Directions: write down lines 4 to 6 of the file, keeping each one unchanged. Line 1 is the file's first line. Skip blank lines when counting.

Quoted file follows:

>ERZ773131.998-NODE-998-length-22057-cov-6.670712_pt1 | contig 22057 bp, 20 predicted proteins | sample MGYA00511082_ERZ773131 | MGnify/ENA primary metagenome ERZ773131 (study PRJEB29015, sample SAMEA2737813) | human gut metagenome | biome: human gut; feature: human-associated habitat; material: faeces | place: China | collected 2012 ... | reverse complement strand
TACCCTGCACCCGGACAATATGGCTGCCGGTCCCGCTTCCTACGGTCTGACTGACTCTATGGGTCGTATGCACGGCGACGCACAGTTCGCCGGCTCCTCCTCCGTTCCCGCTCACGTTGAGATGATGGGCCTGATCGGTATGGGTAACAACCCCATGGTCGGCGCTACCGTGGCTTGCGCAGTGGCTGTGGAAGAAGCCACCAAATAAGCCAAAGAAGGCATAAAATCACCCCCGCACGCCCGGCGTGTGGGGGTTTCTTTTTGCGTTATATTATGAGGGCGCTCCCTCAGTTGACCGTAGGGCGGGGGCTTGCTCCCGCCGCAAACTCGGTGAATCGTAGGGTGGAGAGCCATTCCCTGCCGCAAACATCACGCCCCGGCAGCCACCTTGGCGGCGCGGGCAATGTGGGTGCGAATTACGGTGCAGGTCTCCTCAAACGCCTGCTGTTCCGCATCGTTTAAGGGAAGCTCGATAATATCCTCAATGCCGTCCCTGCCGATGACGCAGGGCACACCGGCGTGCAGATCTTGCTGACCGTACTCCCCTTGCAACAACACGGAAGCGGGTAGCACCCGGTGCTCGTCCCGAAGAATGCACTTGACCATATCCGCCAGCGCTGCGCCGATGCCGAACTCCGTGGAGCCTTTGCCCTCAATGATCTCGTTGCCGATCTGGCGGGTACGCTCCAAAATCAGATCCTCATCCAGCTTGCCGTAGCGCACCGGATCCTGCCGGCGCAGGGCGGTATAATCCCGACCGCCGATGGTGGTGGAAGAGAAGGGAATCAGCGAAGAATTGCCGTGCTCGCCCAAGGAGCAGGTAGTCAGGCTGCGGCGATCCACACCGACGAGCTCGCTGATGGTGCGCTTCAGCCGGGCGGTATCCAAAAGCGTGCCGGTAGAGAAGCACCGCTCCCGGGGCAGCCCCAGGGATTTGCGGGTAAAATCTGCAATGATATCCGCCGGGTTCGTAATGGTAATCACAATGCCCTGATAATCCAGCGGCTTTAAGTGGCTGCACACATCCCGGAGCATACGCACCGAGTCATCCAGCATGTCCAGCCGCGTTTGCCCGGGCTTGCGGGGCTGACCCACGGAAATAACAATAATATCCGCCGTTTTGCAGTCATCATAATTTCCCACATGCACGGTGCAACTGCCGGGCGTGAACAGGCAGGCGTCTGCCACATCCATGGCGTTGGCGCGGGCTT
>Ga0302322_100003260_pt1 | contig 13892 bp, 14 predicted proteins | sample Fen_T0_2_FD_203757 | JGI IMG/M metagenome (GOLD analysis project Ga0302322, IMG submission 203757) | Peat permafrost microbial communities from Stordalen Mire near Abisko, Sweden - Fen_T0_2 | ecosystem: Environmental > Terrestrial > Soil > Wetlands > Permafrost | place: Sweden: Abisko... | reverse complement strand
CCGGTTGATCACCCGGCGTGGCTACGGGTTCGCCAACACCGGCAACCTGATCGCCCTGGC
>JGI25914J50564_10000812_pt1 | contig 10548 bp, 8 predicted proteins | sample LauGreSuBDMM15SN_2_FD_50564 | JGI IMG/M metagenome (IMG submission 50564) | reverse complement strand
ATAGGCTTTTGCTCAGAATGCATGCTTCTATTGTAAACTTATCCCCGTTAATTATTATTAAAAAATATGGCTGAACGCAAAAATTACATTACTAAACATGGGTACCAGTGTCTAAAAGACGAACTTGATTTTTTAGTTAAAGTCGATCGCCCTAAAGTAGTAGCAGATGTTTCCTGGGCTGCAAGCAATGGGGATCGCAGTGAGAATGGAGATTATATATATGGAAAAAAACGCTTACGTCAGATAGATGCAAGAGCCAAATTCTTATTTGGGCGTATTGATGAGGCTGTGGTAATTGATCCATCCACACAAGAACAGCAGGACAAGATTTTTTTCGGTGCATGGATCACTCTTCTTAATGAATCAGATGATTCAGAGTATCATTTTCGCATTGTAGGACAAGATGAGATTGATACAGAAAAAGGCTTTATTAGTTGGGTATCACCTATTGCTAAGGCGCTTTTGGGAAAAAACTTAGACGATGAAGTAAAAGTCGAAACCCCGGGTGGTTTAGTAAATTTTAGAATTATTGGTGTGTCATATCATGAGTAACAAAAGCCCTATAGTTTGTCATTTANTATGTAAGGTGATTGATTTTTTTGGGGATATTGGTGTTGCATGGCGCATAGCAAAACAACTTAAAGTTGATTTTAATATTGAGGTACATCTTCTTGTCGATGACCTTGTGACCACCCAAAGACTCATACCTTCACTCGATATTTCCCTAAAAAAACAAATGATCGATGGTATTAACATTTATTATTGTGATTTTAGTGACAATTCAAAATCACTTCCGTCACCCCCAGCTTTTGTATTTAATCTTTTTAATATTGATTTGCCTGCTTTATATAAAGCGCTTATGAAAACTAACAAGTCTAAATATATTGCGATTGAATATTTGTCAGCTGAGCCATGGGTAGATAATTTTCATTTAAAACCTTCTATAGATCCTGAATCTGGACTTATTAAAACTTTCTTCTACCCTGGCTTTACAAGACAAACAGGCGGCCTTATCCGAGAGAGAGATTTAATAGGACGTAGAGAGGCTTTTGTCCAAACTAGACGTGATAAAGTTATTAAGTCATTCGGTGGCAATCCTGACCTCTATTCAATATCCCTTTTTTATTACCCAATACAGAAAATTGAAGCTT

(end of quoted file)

CCGGTTGATCACCCGGCGTGGCTACGGGTTCGCCAACACCGGCAACCTGATCGCCCTGGC
>JGI25914J50564_10000812_pt1 | contig 10548 bp, 8 predicted proteins | sample LauGreSuBDMM15SN_2_FD_50564 | JGI IMG/M metagenome (IMG submission 50564) | reverse complement strand
ATAGGCTTTTGCTCAGAATGCATGCTTCTATTGTAAACTTATCCCCGTTAATTATTATTAAAAAATATGGCTGAACGCAAAAATTACATTACTAAACATGGGTACCAGTGTCTAAAAGACGAACTTGATTTTTTAGTTAAAGTCGATCGCCCTAAAGTAGTAGCAGATGTTTCCTGGGCTGCAAGCAATGGGGATCGCAGTGAGAATGGAGATTATATATATGGAAAAAAACGCTTACGTCAGATAGATGCAAGAGCCAAATTCTTATTTGGGCGTATTGATGAGGCTGTGGTAATTGATCCATCCACACAAGAACAGCAGGACAAGATTTTTTTCGGTGCATGGATCACTCTTCTTAATGAATCAGATGATTCAGAGTATCATTTTCGCATTGTAGGACAAGATGAGATTGATACAGAAAAAGGCTTTATTAGTTGGGTATCACCTATTGCTAAGGCGCTTTTGGGAAAAAACTTAGACGATGAAGTAAAAGTCGAAACCCCGGGTGGTTTAGTAAATTTTAGAATTATTGGTGTGTCATATCATGAGTAACAAAAGCCCTATAGTTTGTCATTTANTATGTAAGGTGATTGATTTTTTTGGGGATATTGGTGTTGCATGGCGCATAGCAAAACAACTTAAAGTTGATTTTAATATTGAGGTACATCTTCTTGTCGATGACCTTGTGACCACCCAAAGACTCATACCTTCACTCGATATTTCCCTAAAAAAACAAATGATCGATGGTATTAACATTTATTATTGTGATTTTAGTGACAATTCAAAATCACTTCCGTCACCCCCAGCTTTTGTATTTAATCTTTTTAATATTGATTTGCCTGCTTTATATAAAGCGCTTATGAAAACTAACAAGTCTAAATATATTGCGATTGAATATTTGTCAGCTGAGCCATGGGTAGATAATTTTCATTTAAAACCTTCTATAGATCCTGAATCTGGACTTATTAAAACTTTCTTCTACCCTGGCTTTACAAGACAAACAGGCGGCCTTATCCGAGAGAGAGATTTAATAGGACGTAGAGAGGCTTTTGTCCAAACTAGACGTGATAAAGTTATTAAGTCATTCGGTGGCAATCCTGACCTCTATTCAATATCCCTTTTTTATTACCCAATACAGAAAATTGAAGCTT